Summer Reading Requirements

Summer Reading Requirements

Summer Reading 2019

•      Required of all students

•      Counts as a grade


St. Benedict at Auburndale Summer Reading Assignment 2019 (100 points)

Each student is required to read one novel and turn in the summer reading assignment on the first full day of class, Friday, August 9.  Students will start presenting summer reading assignments on Monday, August 12. The summer reading presentations will conclude by Thursday, August 15 (the Feast Day of the Assumption, no school). The summer reading assignment is worth 100 points, 25 points for the five questions (Part I) and 75 points for the project and presentation (Part II). 
All hard copies and digital copies (digital if your assignment choice has a digital element, like the History Lesson option) of the summer reading assignment are due Friday, August 9. All written elements of your project need to be in hard copy form in order to turn in on Friday, August 9.

Students will also be given an essay assignment, pertaining to the summer novel, during the first quarter of the semester. The essay is worth an additional 100 points.

Reading Requirements

Freshmen (all levels)Fahrenheit 451, Ray Bradbury

Sophomore (all levels)Of Mice and Men, John Steinbeck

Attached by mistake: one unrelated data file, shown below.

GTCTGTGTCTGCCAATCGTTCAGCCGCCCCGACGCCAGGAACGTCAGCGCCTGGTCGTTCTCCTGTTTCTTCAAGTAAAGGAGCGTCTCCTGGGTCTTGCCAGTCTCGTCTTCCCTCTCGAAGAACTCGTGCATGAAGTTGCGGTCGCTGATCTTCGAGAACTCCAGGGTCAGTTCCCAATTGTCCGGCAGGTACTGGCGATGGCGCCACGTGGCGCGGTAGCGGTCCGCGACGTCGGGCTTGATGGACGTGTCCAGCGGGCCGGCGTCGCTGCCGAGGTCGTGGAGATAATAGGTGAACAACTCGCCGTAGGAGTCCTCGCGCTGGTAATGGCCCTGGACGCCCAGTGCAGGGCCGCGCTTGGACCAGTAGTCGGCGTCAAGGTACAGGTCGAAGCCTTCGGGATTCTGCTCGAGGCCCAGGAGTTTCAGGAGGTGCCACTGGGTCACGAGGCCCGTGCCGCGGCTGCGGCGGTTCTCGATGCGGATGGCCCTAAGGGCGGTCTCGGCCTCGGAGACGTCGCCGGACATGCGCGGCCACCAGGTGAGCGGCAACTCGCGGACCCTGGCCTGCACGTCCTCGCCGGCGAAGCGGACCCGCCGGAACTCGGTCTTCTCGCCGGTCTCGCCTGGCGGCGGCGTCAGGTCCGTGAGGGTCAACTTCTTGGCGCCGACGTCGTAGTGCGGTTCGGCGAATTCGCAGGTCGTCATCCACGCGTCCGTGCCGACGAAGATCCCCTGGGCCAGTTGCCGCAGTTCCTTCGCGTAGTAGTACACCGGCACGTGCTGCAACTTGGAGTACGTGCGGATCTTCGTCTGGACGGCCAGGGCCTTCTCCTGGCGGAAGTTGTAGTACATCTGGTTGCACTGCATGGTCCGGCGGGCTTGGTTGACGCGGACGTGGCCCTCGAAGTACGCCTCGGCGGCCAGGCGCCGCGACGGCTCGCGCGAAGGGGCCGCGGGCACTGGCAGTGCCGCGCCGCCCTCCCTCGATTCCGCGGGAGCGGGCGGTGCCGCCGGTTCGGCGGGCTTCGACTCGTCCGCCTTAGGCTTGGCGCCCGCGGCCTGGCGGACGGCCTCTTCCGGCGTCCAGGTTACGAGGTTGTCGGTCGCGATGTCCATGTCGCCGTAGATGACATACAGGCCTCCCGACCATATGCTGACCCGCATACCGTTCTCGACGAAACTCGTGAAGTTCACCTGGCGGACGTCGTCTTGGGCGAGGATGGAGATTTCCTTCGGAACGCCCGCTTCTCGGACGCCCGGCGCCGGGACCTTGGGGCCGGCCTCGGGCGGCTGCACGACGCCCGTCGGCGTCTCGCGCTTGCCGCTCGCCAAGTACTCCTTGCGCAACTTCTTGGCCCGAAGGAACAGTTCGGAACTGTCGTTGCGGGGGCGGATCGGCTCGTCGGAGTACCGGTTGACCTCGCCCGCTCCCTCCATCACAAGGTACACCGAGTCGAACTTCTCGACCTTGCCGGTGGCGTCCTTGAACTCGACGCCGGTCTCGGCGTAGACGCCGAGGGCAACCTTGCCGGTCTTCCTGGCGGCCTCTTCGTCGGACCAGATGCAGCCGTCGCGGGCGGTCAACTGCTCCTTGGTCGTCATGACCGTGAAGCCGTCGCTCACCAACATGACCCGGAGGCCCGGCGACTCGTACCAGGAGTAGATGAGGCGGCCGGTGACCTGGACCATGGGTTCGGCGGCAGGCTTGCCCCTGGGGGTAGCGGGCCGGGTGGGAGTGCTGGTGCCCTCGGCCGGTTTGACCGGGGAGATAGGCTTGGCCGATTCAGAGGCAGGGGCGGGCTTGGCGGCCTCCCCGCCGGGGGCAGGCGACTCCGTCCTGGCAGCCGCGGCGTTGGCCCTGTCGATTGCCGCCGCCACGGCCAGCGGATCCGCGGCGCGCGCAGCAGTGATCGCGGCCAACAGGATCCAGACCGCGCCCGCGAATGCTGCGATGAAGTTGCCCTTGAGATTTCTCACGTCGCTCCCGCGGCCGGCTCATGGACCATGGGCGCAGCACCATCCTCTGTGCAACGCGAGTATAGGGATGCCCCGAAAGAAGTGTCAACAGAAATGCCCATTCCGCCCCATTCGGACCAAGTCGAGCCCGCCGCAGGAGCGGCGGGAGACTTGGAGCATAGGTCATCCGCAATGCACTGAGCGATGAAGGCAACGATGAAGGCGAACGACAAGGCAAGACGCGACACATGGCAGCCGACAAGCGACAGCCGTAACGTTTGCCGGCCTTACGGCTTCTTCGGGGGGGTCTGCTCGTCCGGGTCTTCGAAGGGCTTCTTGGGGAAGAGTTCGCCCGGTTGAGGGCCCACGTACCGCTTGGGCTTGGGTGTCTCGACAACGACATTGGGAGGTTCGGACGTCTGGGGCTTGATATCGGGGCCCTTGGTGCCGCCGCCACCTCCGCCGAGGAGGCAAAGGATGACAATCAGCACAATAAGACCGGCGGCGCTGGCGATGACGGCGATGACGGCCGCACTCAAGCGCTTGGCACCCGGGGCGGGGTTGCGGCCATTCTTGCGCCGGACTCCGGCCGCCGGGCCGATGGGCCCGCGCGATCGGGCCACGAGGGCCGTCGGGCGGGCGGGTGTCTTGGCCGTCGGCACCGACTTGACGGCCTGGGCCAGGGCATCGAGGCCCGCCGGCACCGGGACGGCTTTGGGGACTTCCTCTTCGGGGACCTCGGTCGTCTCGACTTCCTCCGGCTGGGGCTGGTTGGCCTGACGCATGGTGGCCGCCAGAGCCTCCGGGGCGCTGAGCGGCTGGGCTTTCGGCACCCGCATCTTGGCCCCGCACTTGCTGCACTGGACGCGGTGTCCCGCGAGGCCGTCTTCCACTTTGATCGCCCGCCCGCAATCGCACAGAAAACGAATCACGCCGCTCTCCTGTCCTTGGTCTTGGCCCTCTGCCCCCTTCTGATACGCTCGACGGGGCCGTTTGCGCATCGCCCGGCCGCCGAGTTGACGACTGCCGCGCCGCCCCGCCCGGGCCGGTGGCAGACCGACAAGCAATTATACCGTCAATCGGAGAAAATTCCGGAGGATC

Junior (PLUS): Silas Marner, George Eliot

Junior (traditional, honors, and AP)Frankenstein, 3rdedition, 1831, Mary Shelley

Senior (PLUS, traditional, and honors): Choose between one of the following three choices: Life of Pi, Yann Martel; Falling Leaves, Adeline Yen Mah; Catching Teller Crow, Ambelin and Ezekiel Kwaymullina

Senior Dual Enrollment English OnlyThe Namesake, Jhumpa Lahiri

*All AP Students must attend mandatory meeting May 14th at 3pm in the dining hall for additional assignments

Summer Reading Assignment, Part I and Part II

The summer reading assignment consists of two parts. The first part will mostly be completed while you are reading the novel. The second part will mostly be completed after you finish reading the novel. Both parts should be finished by Friday, August 9, and Part I will be turned in on Friday, August 9. You must have a typed, hard copy of Part I to turn in on Friday, August 9.

Part I

At least one full paragraph is required for each answer. These answers must be typed and printed before the start of class on Friday, August 9. You will not be allowed to email your five answers to your teacher or print them from the library during class time. Remember to be mindful of writing standards, such as using complete sentences and adhering to correct grammar usage.